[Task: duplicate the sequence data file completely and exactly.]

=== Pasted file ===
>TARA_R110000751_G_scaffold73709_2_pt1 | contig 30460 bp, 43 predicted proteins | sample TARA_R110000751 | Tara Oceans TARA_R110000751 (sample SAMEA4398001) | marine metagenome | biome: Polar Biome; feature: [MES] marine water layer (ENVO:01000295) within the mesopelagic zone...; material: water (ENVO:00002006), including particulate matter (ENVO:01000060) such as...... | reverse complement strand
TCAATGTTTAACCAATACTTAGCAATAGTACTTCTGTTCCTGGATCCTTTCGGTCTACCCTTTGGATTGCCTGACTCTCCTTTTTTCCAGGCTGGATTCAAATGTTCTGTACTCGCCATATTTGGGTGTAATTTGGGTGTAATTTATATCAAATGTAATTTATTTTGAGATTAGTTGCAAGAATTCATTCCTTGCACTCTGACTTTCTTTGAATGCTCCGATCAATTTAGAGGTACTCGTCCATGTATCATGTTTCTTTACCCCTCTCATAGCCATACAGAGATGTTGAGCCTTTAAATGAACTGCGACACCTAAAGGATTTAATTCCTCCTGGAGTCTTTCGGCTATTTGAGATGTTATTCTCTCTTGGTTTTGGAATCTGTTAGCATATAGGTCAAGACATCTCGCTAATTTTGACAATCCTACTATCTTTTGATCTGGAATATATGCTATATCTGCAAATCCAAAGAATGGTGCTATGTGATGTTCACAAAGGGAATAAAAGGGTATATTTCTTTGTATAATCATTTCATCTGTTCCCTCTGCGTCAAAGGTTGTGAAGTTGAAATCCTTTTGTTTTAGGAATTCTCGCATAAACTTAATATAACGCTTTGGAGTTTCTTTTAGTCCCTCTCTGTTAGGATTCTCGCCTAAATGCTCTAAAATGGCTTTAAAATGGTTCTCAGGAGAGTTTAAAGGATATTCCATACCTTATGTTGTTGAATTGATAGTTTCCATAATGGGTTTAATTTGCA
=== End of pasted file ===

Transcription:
>TARA_R110000751_G_scaffold73709_2_pt1 | contig 30460 bp, 43 predicted proteins | sample TARA_R110000751 | Tara Oceans TARA_R110000751 (sample SAMEA4398001) | marine metagenome | biome: Polar Biome; feature: [MES] marine water layer (ENVO:01000295) within the mesopelagic zone...; material: water (ENVO:00002006), including particulate matter (ENVO:01000060) such as...... | reverse complement strand
TCAATGTTTAACCAATACTTAGCAATAGTACTTCTGTTCCTGGATCCTTTCGGTCTACCCTTTGGATTGCCTGACTCTCCTTTTTTCCAGGCTGGATTCAAATGTTCTGTACTCGCCATATTTGGGTGTAATTTGGGTGTAATTTATATCAAATGTAATTTATTTTGAGATTAGTTGCAAGAATTCATTCCTTGCACTCTGACTTTCTTTGAATGCTCCGATCAATTTAGAGGTACTCGTCCATGTATCATGTTTCTTTACCCCTCTCATAGCCATACAGAGATGTTGAGCCTTTAAATGAACTGCGACACCTAAAGGATTTAATTCCTCCTGGAGTCTTTCGGCTATTTGAGATGTTATTCTCTCTTGGTTTTGGAATCTGTTAGCATATAGGTCAAGACATCTCGCTAATTTTGACAATCCTACTATCTTTTGATCTGGAATATATGCTATATCTGCAAATCCAAAGAATGGTGCTATGTGATGTTCACAAAGGGAATAAAAGGGTATATTTCTTTGTATAATCATTTCATCTGTTCCCTCTGCGTCAAAGGTTGTGAAGTTGAAATCCTTTTGTTTTAGGAATTCTCGCATAAACTTAATATAACGCTTTGGAGTTTCTTTTAGTCCCTCTCTGTTAGGATTCTCGCCTAAATGCTCTAAAATGGCTTTAAAATGGTTCTCAGGAGAGTTTAAAGGATATTCCATACCTTATGTTGTTGAATTGATAGTTTCCATAATGGGTTTAATTTGCA